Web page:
Powers of attorney – be careful who you appoint

  • Insight

19 May 2016

One of the great successes of The Adults with Incapacity (Scotland) Act 2000 has been increased awareness of powers of attorney and the valuable role they play in ensuring that the affairs of an adult, who is no longer capable, continue to be looked after.

Having someone of their choosing already in place takes a huge burden off everyone’s shoulders especially if swift action is required. Traditionally, powers of attorney were the preserve of the wealthy who would often appoint their solicitor as their “man of business” to fulfil that role. Prior to 1991 the power of attorney would cease if the granter became incapable. It was therefore, strictly, not possible for the attorney to continue to act after that.

Two things have changed in recent years. The first is that powers of attorney now do not lapse when the granter becomes incapable. This means that the powers conferred can continue to be used even if the granter himself can’t supervise what is happening. That, of course, is the whole point of continuing powers of attorney.

The second is that more often than not it will be family members who are appointed. This, again, makes sense in that they are more likely to know the circumstances and what is the right thing to do.  And, of course, it keeps costs down. The combination, however, of these two changes opens up a new problem. We are seeing an increase in cases where the attorney has abused the powers they have been granted. Although the Office of the Public Guardian has power to intervene if things are brought to its attention, there is no automatic supervision of the actions of attorneys.

Here is an example of what can go wrong:

The granter is incapable and in a care home, paying handsomely for their care. Their money is dropping rapidly. The attorney can see their hoped-for inheritance disappear if they don’t do something to prevent it from being “frittered away” on care home fees. There can be a misplaced sense of moral entitlement which can cloud their judgement.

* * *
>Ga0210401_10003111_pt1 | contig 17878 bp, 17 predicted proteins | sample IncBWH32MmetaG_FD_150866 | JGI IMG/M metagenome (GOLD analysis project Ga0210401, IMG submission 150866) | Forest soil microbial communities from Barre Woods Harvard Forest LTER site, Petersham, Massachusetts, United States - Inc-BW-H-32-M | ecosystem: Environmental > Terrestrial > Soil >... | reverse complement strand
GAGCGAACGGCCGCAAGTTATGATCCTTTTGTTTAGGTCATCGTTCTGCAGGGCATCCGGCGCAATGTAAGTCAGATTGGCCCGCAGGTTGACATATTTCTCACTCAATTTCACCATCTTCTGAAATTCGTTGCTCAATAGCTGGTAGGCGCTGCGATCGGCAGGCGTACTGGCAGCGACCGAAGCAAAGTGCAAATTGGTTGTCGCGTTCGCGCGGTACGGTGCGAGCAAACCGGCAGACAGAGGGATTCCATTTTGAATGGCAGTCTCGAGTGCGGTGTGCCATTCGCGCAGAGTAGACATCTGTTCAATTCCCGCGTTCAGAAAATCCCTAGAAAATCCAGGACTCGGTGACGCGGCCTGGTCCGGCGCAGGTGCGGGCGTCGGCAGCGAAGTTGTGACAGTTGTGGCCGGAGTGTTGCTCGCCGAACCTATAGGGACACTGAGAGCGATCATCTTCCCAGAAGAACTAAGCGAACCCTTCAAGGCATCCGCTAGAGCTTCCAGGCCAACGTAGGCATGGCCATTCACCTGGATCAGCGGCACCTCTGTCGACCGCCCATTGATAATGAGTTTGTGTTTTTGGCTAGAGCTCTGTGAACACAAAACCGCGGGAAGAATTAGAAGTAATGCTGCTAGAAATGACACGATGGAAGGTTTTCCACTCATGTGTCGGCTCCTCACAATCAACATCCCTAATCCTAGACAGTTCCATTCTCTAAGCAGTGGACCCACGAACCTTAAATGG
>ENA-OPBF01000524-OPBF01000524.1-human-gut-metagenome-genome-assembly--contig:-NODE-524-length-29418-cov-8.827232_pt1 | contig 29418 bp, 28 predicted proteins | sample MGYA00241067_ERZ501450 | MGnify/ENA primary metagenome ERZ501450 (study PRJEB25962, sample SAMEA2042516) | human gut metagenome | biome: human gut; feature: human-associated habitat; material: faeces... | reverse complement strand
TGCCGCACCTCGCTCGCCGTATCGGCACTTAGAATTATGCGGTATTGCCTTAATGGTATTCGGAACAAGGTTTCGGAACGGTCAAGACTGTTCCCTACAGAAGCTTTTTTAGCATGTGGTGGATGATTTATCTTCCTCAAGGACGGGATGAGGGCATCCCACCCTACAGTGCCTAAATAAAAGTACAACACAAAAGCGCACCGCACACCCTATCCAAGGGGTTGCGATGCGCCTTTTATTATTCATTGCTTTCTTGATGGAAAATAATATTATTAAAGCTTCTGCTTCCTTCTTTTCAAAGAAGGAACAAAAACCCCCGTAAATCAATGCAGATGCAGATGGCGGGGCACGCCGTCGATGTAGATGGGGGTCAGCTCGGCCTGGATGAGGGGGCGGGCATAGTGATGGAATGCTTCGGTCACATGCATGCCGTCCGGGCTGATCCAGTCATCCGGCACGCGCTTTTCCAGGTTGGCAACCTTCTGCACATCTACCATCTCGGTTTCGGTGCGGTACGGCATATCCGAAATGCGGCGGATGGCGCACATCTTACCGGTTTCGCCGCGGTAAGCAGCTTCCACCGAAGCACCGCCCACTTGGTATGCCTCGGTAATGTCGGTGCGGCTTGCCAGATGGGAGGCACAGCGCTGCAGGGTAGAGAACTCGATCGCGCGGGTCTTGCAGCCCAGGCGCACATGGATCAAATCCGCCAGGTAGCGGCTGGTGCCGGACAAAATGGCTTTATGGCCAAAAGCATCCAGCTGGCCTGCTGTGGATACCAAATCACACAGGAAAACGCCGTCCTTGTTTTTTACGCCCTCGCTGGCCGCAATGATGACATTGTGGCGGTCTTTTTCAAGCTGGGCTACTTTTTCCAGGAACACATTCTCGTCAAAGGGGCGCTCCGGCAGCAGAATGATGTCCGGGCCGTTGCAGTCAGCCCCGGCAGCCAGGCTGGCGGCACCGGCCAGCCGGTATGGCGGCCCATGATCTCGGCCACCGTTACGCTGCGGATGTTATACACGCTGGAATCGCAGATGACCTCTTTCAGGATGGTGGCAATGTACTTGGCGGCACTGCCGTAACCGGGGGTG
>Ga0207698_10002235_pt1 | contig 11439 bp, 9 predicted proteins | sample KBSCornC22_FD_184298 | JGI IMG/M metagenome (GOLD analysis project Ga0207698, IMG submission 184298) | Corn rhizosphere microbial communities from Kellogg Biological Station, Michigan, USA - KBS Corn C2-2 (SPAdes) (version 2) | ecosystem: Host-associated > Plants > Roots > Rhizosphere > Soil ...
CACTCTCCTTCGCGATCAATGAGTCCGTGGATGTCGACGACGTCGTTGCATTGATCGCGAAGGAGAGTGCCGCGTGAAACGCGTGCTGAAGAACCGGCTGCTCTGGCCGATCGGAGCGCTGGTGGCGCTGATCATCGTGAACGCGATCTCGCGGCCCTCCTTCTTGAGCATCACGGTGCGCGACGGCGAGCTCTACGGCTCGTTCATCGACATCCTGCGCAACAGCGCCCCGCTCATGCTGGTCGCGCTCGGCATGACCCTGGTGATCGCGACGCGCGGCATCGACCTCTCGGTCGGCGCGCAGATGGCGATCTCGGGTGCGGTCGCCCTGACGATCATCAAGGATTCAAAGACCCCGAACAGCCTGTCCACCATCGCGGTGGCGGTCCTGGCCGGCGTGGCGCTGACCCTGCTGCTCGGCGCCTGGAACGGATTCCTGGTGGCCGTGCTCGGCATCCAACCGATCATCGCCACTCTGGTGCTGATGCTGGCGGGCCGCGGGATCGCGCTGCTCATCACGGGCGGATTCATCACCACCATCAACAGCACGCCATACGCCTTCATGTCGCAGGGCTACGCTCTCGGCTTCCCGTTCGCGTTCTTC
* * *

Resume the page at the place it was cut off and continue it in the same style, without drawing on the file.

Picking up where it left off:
In a recent English case a son felt justified in charging his mother £400 a day for visiting her and dealing with her business. His appointment was revoked by the court.

Attorneys always need to remember that any action they take using their powers has to comply with the general principles set out in the Act. Any action taken must have the incapable adult firmly at the centre of the decision-making and be for their benefit. An attorney must not allow their personal interests or prejudices to conflict with their duties towards the granter.

They may try to justify inappropriate behaviour on the basis that all they are doing is what their parent would have wanted, which is also one of the general principles. However, that may not be enough to prevent some serious consequences if the spotlight is shone on the actions they have taken. The vast majority of cases work well, but when appointing an attorney you have to be aware that there is a risk that the people who you have put your trust in, might not always do as they should.